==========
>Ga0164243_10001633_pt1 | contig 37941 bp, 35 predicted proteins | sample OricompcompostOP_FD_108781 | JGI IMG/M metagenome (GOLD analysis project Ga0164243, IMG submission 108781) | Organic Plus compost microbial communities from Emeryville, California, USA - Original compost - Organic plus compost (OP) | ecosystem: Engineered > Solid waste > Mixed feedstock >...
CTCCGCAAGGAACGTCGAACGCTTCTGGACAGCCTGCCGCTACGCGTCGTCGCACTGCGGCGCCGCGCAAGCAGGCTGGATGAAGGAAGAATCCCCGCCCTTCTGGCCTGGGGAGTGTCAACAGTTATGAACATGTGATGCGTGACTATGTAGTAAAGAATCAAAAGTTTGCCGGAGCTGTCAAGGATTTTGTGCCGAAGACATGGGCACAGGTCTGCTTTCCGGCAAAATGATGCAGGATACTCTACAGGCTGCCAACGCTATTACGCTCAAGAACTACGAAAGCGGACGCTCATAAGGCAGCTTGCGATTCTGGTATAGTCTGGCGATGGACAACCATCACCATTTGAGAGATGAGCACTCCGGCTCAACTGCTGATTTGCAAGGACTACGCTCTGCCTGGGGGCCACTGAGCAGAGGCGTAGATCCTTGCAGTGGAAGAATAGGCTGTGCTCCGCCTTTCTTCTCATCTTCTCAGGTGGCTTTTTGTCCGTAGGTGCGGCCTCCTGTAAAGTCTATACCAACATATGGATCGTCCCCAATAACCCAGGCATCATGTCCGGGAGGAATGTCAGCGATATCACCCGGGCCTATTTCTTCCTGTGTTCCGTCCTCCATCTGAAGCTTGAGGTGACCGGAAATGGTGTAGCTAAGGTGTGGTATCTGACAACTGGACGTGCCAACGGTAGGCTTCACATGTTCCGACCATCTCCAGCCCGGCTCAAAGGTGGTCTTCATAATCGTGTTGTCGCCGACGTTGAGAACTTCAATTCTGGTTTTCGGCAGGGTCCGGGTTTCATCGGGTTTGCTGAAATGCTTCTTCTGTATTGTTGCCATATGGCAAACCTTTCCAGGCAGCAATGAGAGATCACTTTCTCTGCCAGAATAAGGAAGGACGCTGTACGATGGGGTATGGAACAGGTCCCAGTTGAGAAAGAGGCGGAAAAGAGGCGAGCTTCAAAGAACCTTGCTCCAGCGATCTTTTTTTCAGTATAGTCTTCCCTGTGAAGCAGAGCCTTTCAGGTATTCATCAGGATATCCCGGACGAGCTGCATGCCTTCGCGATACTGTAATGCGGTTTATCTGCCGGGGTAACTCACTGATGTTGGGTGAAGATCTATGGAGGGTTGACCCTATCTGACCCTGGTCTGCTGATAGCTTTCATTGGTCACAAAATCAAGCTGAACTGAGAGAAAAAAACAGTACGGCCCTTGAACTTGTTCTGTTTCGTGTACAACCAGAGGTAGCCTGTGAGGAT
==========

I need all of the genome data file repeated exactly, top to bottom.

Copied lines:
>Ga0164243_10001633_pt1 | contig 37941 bp, 35 predicted proteins | sample OricompcompostOP_FD_108781 | JGI IMG/M metagenome (GOLD analysis project Ga0164243, IMG submission 108781) | Organic Plus compost microbial communities from Emeryville, California, USA - Original compost - Organic plus compost (OP) | ecosystem: Engineered > Solid waste > Mixed feedstock >...
CTCCGCAAGGAACGTCGAACGCTTCTGGACAGCCTGCCGCTACGCGTCGTCGCACTGCGGCGCCGCGCAAGCAGGCTGGATGAAGGAAGAATCCCCGCCCTTCTGGCCTGGGGAGTGTCAACAGTTATGAACATGTGATGCGTGACTATGTAGTAAAGAATCAAAAGTTTGCCGGAGCTGTCAAGGATTTTGTGCCGAAGACATGGGCACAGGTCTGCTTTCCGGCAAAATGATGCAGGATACTCTACAGGCTGCCAACGCTATTACGCTCAAGAACTACGAAAGCGGACGCTCATAAGGCAGCTTGCGATTCTGGTATAGTCTGGCGATGGACAACCATCACCATTTGAGAGATGAGCACTCCGGCTCAACTGCTGATTTGCAAGGACTACGCTCTGCCTGGGGGCCACTGAGCAGAGGCGTAGATCCTTGCAGTGGAAGAATAGGCTGTGCTCCGCCTTTCTTCTCATCTTCTCAGGTGGCTTTTTGTCCGTAGGTGCGGCCTCCTGTAAAGTCTATACCAACATATGGATCGTCCCCAATAACCCAGGCATCATGTCCGGGAGGAATGTCAGCGATATCACCCGGGCCTATTTCTTCCTGTGTTCCGTCCTCCATCTGAAGCTTGAGGTGACCGGAAATGGTGTAGCTAAGGTGTGGTATCTGACAACTGGACGTGCCAACGGTAGGCTTCACATGTTCCGACCATCTCCAGCCCGGCTCAAAGGTGGTCTTCATAATCGTGTTGTCGCCGACGTTGAGAACTTCAATTCTGGTTTTCGGCAGGGTCCGGGTTTCATCGGGTTTGCTGAAATGCTTCTTCTGTATTGTTGCCATATGGCAAACCTTTCCAGGCAGCAATGAGAGATCACTTTCTCTGCCAGAATAAGGAAGGACGCTGTACGATGGGGTATGGAACAGGTCCCAGTTGAGAAAGAGGCGGAAAAGAGGCGAGCTTCAAAGAACCTTGCTCCAGCGATCTTTTTTTCAGTATAGTCTTCCCTGTGAAGCAGAGCCTTTCAGGTATTCATCAGGATATCCCGGACGAGCTGCATGCCTTCGCGATACTGTAATGCGGTTTATCTGCCGGGGTAACTCACTGATGTTGGGTGAAGATCTATGGAGGGTTGACCCTATCTGACCCTGGTCTGCTGATAGCTTTCATTGGTCACAAAATCAAGCTGAACTGAGAGAAAAAAACAGTACGGCCCTTGAACTTGTTCTGTTTCGTGTACAACCAGAGGTAGCCTGTGAGGAT